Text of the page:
Habit #2: Language learning

Habits seem to work better if you can divide them in smaller chunks that can give you an instant sense of accomplishment without taking up too much time. One very ‘chunkable’ habit is language learning. We have a plethora of resources at our fingertips, so I won’t go into that here. Google yields all the best language learning blogs, podcasts, video’s and websites, most of which offer excellent free material. I’m not going to mention the name of my favorite one because that is not the point here. There are much better blog posts that do exactly that.

I have tried for some time to keep up practicing language with a website that reminded me every day with e-mails. This went well in the beginning but became cumbersome after a while because the stuff I was learning (example sentences illustrating grammar patterns step by step) didn’t have anything to do with what I needed in real life. So I figured the better way to make a language habit stick is to connect it some something you are already interested in. For example, if I see a tweet about Macron’s 26.000 make-up which of course instills into me an insatiable interest, I force myself to read about it in French. Takes ten minutes, a nice little daily practice. The same thing goes for news about Kim Jong-Un’s ICBMs or Barcelona’s youngest tragedy.

I also use apps to read sentences and short stories, never vocabulary lists. A simple rule of thumb is to keep the learning as natural as possible, just the way a child is exposed to her native language. It is vital to make the time you spend on your daily language habit short enough to keep it up for at least 6 months. Bonne chance.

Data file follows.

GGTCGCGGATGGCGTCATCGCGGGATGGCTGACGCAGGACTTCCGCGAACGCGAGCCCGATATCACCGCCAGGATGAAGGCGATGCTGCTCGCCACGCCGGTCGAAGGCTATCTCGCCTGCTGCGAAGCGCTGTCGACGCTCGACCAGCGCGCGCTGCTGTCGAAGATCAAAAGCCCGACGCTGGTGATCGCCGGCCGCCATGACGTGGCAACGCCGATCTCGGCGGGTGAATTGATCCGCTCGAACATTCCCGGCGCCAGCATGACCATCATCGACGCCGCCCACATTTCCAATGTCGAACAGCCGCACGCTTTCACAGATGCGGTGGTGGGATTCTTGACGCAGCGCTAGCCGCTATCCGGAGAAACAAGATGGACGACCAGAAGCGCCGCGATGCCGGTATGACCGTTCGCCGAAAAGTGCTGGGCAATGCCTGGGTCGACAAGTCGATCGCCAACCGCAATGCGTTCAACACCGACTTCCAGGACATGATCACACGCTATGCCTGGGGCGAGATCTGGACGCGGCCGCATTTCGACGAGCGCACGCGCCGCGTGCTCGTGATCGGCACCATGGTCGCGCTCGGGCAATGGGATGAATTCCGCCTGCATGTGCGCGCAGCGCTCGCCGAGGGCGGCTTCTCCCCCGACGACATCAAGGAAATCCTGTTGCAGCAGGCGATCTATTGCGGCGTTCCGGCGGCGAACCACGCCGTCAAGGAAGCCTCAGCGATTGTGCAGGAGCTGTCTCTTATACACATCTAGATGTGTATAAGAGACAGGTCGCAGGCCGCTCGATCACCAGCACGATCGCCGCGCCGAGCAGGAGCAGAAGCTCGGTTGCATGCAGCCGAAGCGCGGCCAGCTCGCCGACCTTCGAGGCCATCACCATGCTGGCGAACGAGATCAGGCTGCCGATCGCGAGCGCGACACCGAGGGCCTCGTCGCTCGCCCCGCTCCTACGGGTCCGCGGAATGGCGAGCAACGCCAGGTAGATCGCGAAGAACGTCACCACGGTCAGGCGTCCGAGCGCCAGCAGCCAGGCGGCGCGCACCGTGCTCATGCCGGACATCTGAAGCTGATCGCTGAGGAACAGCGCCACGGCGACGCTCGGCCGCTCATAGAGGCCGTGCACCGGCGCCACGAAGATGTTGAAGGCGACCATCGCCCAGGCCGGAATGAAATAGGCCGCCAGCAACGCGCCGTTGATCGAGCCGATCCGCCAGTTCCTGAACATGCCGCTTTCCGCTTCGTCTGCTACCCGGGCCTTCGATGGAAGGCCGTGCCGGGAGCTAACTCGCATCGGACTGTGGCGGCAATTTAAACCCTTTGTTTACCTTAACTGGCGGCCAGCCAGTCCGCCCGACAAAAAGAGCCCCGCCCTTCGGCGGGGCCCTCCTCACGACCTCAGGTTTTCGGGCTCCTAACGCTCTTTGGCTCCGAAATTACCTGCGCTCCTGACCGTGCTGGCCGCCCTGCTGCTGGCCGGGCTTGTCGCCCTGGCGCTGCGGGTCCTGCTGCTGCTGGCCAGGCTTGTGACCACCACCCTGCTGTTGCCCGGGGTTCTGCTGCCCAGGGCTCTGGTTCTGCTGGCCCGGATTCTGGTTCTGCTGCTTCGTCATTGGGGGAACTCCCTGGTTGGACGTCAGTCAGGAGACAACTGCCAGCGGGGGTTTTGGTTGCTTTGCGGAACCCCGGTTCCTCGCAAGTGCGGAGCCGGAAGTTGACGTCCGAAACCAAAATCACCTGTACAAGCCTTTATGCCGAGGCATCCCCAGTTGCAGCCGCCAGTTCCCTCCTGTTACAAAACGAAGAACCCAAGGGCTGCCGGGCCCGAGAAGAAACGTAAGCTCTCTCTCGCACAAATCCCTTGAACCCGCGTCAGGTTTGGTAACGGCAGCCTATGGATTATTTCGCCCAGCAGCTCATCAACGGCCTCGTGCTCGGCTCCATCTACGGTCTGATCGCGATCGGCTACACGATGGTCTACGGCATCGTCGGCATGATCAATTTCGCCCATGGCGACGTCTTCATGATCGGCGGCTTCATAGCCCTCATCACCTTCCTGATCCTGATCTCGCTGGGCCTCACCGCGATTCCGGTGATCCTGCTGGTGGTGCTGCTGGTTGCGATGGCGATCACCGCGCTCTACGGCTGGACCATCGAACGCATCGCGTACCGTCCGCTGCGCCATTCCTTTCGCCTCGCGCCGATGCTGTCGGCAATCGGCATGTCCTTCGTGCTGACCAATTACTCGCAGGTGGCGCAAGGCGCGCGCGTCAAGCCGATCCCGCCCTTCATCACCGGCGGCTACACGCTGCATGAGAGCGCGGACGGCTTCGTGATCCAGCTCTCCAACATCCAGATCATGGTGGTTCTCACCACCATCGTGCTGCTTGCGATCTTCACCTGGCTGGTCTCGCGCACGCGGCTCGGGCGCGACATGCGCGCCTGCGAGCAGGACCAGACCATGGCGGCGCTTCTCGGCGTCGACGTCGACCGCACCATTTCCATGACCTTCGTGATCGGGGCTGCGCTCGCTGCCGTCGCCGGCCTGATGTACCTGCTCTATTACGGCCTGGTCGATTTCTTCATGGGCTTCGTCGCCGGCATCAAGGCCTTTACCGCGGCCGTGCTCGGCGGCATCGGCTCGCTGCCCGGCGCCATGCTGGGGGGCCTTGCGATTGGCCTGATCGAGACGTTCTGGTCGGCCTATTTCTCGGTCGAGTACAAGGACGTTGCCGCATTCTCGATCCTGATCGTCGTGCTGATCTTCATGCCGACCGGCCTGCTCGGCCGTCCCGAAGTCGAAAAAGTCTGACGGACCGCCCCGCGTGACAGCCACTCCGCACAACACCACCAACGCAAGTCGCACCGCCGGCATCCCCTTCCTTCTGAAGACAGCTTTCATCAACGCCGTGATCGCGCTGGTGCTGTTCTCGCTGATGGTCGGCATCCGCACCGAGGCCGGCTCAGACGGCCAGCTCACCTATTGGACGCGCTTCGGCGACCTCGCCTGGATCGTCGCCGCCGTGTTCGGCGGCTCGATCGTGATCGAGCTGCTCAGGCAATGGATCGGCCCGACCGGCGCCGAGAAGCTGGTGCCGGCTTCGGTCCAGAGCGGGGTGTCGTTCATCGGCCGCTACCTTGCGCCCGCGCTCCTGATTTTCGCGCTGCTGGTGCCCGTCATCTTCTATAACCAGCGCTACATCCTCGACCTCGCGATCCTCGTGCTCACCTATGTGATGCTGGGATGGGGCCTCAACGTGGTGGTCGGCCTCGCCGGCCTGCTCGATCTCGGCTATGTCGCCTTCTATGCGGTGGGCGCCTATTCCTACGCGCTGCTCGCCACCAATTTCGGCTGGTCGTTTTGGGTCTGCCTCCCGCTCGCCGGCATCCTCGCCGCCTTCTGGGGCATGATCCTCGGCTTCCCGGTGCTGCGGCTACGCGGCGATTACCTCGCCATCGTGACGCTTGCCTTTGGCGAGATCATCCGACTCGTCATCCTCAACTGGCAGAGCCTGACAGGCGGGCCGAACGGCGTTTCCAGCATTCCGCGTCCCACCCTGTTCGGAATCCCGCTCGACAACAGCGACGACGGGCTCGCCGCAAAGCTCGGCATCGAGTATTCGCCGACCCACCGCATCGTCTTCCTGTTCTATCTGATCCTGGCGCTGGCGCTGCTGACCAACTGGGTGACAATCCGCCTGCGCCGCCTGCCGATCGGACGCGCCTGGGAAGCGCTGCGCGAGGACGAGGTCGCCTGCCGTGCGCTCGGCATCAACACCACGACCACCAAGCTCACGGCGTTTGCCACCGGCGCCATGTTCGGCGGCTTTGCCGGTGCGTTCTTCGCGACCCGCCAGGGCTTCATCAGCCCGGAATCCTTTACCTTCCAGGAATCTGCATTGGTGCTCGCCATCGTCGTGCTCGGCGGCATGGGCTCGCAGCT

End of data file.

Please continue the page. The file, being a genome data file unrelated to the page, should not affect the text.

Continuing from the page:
Habit #2: Language learning was originally published on Meandering home

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May 25. Weak thoughts about Power.


Open shutter =[ Floating around in the fresh water of the Laguna Apoyo, a volcanic laguna created some 20.000 years ago when a volcano completely and violently exploded, watching over the surrounding hills that seperate the laguna from Lago Nicaragua, indulging in the peaceful quiteness of the place ]= close shutter. We have captured a very nice feeling.

As usual, I have some thoughts, too. And as usual, they circle like sad grey vultures around the subject of power, that insurmountable summit of the philosophical theory I’ll never write. This time I ask the following question: How is power related to language? Is there a power conceivable without language, like the power of a lion with its rhetorically inept roars? The power of a shark that fin-flashes through the water in pursuit of a happy meal, unaware of its entirely absent rhetorical capacities? The power of a cheetah with its fabulous tempo of chase, yet lacking any verbal brilliance to convince its prey of his ferocious intentions? Why should they? The prey takes care of that itself. It will run anyway because mother nature makes it run away. At about the same speed as the cheetah runs himself – it’s a description in terms of equilibrium, not one in terms of power, that suits the situation best. The cheetah is not exercising his power, he is only doing what he is supposed to do.
So we want to distuingish between equilibrium-driven and power-driven events. From a hermeneutical point of view, we have to ask which description suits a given situation best. The best we can get is a post-metaphysical philosophy of power, but for my pragmatical purposes it might do the job. The hypothesis is that interhuman relations based on linguistic interaction are significantly better described in terms of power than in terms of an equilibrium. Of course, a certain equilibrium is kept between the master and his slave, between the King and the People, between the Pope and the Abbots, but describing their relation merely in these terms fails to recognize the fact that we’re talking about individuals with their own agenda, their own intentions. The concept of power is much better suited here, because of its directionality. We consider the perspective of the agents involved, and not the misleading stability of the result. We lend the first-person-perspective for our objective description, as it were, to make it more precise and less exact at the same time.